In confession a man breaks through to certainty.  Why is it that it is often easier for us to confess our sins to God than to a brother? God is holy and sinless, He is a just judge of evil and the enemy of all disobedience.  But a brother is sinful as we are.  He knows from his own experience the dark night of secret sin.  Why should we not find it easier to go to a brother than to the holy God? We must ask ourselves whether we have not often been deceiving ourselves with our confession of sin to God, whether we have not rather been confessing our sins to ourselves and also granting ourselves absolution. And is not the reason perhaps for our countless relapses and the feebleness of our Christian obedience to be found precisely in the fact that we are living on self-forgiveness and not a real forgiveness?  Self-forgiveness can never lead to a breach with sin.

Who can give us the certainty that, in the confession and forgiveness of our sins, we are not dealing with ourselves, but with the living God?  God gives us this certainty through our brother.  Our brother breaks the circle of self-deception.  A man who confesses his sin in the presence of a brother knows that he is no longer alone with himself; he experiences the presence of God in the reality of the other person. As long as I am by myself in the confession of my sins everything remains in the dark, but in the presence of a brother the sin has to be brought into the light.  But since the sin must come to light some time, it is better that it happens today between me and my brother, rather than on the last day in the piercing light of the final judgment. It is a mercy that we can confess our sins  to a brother. Such grace spares us the terrors of the last judgment. (pp. 115-16)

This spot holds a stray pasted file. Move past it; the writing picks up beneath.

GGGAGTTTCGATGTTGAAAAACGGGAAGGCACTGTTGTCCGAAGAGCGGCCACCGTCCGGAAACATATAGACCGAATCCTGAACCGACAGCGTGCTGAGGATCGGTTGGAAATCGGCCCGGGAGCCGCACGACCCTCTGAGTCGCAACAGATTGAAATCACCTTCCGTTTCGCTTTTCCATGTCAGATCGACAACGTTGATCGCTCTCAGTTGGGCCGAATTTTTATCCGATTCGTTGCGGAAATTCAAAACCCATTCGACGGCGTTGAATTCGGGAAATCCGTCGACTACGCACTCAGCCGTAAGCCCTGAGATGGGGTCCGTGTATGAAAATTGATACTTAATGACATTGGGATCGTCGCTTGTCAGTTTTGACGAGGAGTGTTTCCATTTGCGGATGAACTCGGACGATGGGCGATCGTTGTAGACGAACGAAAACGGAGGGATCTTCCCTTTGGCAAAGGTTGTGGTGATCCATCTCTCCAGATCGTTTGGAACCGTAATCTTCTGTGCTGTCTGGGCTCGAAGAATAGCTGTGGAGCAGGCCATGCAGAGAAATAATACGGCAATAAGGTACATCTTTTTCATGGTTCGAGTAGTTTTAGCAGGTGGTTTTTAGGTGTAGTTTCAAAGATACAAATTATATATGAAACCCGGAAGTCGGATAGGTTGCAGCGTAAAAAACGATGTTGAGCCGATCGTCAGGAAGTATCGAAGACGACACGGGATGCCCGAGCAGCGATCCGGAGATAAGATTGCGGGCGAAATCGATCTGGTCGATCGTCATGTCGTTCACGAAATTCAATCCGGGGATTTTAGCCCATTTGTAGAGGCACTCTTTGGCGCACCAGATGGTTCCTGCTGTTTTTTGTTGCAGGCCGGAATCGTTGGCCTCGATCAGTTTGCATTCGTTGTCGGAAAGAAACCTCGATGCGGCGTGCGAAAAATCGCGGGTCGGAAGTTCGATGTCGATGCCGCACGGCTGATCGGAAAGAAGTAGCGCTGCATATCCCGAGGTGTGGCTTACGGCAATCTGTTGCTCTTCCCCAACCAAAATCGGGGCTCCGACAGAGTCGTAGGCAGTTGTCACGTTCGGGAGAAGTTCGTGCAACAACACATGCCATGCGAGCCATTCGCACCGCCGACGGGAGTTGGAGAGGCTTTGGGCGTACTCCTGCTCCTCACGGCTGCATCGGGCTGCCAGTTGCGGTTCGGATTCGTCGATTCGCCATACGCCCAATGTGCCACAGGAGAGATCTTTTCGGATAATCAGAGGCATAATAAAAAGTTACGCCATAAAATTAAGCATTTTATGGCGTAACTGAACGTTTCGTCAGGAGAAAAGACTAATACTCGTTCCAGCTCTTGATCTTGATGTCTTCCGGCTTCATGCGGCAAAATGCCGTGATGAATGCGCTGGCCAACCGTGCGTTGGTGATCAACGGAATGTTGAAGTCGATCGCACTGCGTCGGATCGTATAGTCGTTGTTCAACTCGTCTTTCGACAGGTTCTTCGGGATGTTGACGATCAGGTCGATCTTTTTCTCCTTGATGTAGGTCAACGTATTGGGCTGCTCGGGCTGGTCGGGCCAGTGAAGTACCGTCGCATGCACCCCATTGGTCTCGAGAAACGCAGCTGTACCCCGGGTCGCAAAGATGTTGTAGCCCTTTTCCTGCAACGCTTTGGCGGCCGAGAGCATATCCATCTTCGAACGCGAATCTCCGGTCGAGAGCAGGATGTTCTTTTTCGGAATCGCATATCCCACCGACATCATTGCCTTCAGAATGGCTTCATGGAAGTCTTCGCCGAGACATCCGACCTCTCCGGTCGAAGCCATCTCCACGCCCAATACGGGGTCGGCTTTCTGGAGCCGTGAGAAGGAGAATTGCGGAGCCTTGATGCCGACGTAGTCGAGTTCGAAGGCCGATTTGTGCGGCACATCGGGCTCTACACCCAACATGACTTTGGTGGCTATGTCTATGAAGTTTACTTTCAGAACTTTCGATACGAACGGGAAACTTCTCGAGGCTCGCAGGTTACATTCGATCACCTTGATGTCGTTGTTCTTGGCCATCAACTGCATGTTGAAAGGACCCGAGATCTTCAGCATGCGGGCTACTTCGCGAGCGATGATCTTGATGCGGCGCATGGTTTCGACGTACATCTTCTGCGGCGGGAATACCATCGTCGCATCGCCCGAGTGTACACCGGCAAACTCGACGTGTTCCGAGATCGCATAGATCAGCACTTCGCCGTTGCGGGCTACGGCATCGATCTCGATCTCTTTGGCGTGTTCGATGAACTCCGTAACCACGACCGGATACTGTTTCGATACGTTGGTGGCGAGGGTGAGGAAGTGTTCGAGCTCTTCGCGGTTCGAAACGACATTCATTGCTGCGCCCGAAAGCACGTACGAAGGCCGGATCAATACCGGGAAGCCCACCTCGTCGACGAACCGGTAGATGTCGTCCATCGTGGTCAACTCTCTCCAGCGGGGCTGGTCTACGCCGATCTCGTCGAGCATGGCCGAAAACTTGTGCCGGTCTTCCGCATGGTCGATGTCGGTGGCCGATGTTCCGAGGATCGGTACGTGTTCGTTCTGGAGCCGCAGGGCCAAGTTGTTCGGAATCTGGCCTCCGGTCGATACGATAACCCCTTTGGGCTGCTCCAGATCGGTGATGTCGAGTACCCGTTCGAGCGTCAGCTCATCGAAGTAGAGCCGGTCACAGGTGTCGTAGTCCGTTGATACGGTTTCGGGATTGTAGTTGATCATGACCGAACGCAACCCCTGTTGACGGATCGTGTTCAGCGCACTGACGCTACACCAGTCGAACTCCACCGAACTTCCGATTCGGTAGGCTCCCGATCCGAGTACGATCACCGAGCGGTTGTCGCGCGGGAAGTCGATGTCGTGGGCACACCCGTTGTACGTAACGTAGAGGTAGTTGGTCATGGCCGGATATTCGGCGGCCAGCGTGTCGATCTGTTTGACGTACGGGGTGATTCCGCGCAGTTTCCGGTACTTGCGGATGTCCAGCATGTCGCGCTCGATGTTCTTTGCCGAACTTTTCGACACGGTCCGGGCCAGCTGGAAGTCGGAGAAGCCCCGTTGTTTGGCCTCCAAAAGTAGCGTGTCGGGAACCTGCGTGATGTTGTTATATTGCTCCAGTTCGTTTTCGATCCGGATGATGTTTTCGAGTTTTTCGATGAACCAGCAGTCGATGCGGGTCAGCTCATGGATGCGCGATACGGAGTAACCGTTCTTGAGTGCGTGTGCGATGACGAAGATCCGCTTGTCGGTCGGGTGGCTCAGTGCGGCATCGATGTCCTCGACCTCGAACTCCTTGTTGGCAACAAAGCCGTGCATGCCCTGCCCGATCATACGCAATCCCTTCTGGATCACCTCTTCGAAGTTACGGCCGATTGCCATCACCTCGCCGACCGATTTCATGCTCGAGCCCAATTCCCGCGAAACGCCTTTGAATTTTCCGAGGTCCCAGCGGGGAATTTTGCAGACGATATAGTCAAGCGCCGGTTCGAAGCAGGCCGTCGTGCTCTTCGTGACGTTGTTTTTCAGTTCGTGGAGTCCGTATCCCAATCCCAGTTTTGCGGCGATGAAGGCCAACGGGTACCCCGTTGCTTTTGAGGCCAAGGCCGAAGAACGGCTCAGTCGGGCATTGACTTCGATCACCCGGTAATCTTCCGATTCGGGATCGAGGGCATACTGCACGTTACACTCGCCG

In confession the break-through to community takes place.  Sin demands to have a man by himself.  It withdraws him from the community.  The more isolated a person is, the more destructive will be the power of sin over him, and the more deeply he becomes involved in it, the more disastrous is his isolation.  Sin wants to remain unknown.  It shuns the light.  In the darkness of the unexpressed it poisons the whole being of a person.  This can happen even in the midst of a pious community…

The expressed, acknowledged sin has lost all its power. It has been revealed and judged as sin. It can no longer tear the fellowship asunder.  Now the fellowship bears the sin of the brother.  He is no longer alone with his evil for he has cast off his sin in confession and handed it over to God… Now he stands in the fellowship of sinners who live by the grace of God in the cross of Jesus Christ. (pp. 112-13)